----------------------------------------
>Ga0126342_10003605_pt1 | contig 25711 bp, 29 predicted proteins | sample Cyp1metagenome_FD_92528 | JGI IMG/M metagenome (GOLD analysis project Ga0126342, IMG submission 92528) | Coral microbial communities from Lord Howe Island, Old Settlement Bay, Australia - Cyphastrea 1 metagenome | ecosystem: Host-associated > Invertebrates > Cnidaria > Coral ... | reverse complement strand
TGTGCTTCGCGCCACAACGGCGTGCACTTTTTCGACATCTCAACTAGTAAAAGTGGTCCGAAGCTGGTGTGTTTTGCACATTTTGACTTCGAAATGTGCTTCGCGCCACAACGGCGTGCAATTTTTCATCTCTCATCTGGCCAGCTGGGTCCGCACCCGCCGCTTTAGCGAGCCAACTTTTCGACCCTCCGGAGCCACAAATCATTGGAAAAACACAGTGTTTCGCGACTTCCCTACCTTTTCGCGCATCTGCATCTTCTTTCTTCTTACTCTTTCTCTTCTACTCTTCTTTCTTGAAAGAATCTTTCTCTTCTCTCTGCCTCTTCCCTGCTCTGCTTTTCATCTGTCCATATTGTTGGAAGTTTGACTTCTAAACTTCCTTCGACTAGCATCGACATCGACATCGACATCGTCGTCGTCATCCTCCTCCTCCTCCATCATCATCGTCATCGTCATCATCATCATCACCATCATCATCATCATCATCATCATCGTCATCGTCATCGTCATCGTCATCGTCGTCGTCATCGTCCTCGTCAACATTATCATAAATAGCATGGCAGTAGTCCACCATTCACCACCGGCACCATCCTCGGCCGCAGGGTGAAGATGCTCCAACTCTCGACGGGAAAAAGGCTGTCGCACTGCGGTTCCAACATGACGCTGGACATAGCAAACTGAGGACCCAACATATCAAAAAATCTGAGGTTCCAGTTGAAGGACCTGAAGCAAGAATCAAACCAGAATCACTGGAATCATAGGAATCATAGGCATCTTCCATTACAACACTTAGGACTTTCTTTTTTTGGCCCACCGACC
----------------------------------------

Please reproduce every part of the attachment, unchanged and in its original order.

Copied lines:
>Ga0126342_10003605_pt1 | contig 25711 bp, 29 predicted proteins | sample Cyp1metagenome_FD_92528 | JGI IMG/M metagenome (GOLD analysis project Ga0126342, IMG submission 92528) | Coral microbial communities from Lord Howe Island, Old Settlement Bay, Australia - Cyphastrea 1 metagenome | ecosystem: Host-associated > Invertebrates > Cnidaria > Coral ... | reverse complement strand
TGTGCTTCGCGCCACAACGGCGTGCACTTTTTCGACATCTCAACTAGTAAAAGTGGTCCGAAGCTGGTGTGTTTTGCACATTTTGACTTCGAAATGTGCTTCGCGCCACAACGGCGTGCAATTTTTCATCTCTCATCTGGCCAGCTGGGTCCGCACCCGCCGCTTTAGCGAGCCAACTTTTCGACCCTCCGGAGCCACAAATCATTGGAAAAACACAGTGTTTCGCGACTTCCCTACCTTTTCGCGCATCTGCATCTTCTTTCTTCTTACTCTTTCTCTTCTACTCTTCTTTCTTGAAAGAATCTTTCTCTTCTCTCTGCCTCTTCCCTGCTCTGCTTTTCATCTGTCCATATTGTTGGAAGTTTGACTTCTAAACTTCCTTCGACTAGCATCGACATCGACATCGACATCGTCGTCGTCATCCTCCTCCTCCTCCATCATCATCGTCATCGTCATCATCATCATCACCATCATCATCATCATCATCATCATCGTCATCGTCATCGTCATCGTCATCGTCGTCGTCATCGTCCTCGTCAACATTATCATAAATAGCATGGCAGTAGTCCACCATTCACCACCGGCACCATCCTCGGCCGCAGGGTGAAGATGCTCCAACTCTCGACGGGAAAAAGGCTGTCGCACTGCGGTTCCAACATGACGCTGGACATAGCAAACTGAGGACCCAACATATCAAAAAATCTGAGGTTCCAGTTGAAGGACCTGAAGCAAGAATCAAACCAGAATCACTGGAATCATAGGAATCATAGGCATCTTCCATTACAACACTTAGGACTTTCTTTTTTTGGCCCACCGACC